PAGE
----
War dramatically alters people’s lives. Some will lose a loved one. Others will put plans on hold, or will rush into decisions before they lose control of their lives. And others will feel their lives change in subtle ways.
In World War II, as in most wars, young men and women do the fighting – at the same times in their lives that most are trying to marry and start their families. War challenges romance.
For example, Birdie Farr met her future husband, John, before the war started. They met through John’s sister, and as Birdie tells this charming story, John was sure he wanted to be with her long before she was serious about him.
Birdie and John waited until the war ended to get married.
Mildred Hopkins (left) was one of those who chose not to wait. She left her job at the Cornhusker Ordnance Plant to travel half way across the country and marry her Navy sweetheart. “I couldn’t do that now,” she admits. “Came from a little bitty town in York County [Nebraska] … Didn’t know anybody, rode clear to Norfolk, Virginia, had to get off in a big town… I think, ‘How did I ever do that?”
Sylvia Lauderbaugh (right) was a young British girl growing up in Liverpool, England, during the war. Little did she know she would end up marrying a “Yank.” She remembers how other English young women were fascinated by some of the thousands of “Yanks” who were living and training in England. Sylvia actually met her Yank, Louie Lauderbaugh, after the war ended. But the fascination was still there. “This is so much more freedom over here,” she says. “It is wonderful for people.”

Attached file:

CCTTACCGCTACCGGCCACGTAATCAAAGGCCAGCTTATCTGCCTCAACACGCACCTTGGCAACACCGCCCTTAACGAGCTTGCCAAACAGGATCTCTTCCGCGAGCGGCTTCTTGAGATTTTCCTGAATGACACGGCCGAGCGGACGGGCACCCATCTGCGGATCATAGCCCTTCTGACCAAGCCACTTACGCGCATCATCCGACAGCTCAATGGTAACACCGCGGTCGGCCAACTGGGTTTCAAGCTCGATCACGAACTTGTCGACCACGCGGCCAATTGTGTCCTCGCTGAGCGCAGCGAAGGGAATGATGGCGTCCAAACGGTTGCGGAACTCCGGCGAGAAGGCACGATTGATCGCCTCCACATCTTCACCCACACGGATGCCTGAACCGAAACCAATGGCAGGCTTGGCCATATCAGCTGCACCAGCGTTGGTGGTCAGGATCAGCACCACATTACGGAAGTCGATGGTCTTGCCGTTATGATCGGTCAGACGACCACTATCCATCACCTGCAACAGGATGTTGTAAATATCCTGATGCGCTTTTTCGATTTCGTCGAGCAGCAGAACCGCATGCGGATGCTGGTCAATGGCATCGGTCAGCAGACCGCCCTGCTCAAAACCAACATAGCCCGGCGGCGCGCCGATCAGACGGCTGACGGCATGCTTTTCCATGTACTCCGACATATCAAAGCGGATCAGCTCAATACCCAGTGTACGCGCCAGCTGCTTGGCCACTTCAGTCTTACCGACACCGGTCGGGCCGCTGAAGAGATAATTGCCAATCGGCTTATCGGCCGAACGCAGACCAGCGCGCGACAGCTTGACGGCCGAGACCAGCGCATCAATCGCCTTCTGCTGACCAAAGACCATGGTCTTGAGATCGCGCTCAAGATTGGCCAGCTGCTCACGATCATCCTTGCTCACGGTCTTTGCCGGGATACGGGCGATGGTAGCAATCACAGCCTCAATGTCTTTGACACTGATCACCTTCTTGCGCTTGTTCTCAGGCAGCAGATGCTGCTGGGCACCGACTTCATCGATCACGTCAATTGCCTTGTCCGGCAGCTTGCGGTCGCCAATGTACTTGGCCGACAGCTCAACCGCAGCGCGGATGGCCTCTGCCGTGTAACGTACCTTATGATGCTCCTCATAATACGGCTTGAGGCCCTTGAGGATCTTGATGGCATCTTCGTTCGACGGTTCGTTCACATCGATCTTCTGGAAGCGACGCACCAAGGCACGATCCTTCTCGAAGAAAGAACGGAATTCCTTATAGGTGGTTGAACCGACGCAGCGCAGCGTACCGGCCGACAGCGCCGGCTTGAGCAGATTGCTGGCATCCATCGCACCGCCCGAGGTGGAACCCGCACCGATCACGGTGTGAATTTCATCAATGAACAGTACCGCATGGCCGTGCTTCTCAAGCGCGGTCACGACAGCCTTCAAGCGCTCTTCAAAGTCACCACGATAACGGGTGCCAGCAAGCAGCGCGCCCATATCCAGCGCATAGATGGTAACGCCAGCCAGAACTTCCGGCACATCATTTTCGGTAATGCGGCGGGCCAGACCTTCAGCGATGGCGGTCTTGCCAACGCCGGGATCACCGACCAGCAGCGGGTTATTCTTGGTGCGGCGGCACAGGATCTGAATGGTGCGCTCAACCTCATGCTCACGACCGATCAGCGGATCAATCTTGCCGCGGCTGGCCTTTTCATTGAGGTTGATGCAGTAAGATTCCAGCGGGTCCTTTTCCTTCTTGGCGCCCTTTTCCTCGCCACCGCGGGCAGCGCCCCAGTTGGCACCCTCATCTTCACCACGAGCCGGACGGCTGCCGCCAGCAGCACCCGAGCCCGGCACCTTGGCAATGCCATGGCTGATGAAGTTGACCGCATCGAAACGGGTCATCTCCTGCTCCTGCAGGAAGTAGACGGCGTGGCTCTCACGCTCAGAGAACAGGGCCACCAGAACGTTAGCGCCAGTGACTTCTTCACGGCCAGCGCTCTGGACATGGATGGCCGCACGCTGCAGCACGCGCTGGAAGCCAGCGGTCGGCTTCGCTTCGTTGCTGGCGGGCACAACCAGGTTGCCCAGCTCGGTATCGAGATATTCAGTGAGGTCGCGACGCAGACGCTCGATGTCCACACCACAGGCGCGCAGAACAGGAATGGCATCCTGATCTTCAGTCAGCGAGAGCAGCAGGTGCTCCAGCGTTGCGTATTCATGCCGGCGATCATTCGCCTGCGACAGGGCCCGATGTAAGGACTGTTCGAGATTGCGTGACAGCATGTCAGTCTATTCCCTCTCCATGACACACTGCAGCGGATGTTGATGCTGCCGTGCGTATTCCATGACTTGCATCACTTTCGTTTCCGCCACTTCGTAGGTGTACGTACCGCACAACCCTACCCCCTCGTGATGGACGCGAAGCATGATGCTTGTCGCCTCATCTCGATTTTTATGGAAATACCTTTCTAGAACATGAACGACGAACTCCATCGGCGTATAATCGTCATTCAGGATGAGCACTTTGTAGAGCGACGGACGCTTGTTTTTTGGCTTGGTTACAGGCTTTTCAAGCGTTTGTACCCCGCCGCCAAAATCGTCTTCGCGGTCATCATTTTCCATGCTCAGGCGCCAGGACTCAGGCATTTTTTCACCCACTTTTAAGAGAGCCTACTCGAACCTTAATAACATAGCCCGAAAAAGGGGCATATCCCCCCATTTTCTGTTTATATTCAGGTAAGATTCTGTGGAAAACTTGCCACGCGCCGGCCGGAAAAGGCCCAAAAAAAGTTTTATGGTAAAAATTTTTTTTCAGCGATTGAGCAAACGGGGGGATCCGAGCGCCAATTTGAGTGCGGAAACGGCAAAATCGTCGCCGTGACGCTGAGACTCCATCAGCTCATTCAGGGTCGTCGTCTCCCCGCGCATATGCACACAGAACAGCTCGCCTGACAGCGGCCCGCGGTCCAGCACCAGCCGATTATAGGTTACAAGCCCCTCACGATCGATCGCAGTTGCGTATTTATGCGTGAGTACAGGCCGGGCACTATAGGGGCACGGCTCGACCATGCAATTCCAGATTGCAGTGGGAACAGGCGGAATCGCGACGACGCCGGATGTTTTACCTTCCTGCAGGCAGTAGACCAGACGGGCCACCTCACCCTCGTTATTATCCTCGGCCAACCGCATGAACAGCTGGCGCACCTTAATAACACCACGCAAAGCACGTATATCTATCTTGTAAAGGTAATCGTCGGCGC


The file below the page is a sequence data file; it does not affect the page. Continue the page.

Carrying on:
When Louie was shipped back to the states in 1948, he proposed to Sylvia and sent for her. She left the seashore bustle of metropolitan Liverpool, survived a month on the stormy North Atlantic, and endured the long train ride to a small farm in the middle of the huge North American continent.
She admits she had never thought of herself as a farmer’s wife, but soon learned how to do her share of the chores. She and Louie have been back to England for visits, but after 54 years, Sylvia has no desire to leave this rural community.
There is a song lyric that says, “How are you going to keep ’em down on the farm, once they’ve seen Paree?” During World War II millions of American service men and women saw Paris and London and Cairo and the Philippines and many other places around the world, and one might expect them to want to continue to explore the world. But, amazingly, the exact opposite happened. The vast majority of service people simply wanted to go home.
The sentiment was captured in a song that was actually written by George and Ira Gershwin in 1924 and recorded in 1937 by Billie Holiday, “The Man I Love.” At the end of the song, she sings:
“We’ll build a little home
Just meant for two
From which I’ll never roam
Who would? Would you?
And so all else above
I’m waiting for … The Man I Love.”
For many, that song expressed the desire to simply get back to a normal life.
Written by Claudia Reinhardt and Bill Ganzel, the Ganzel Group. A partial bibliography of sources is here.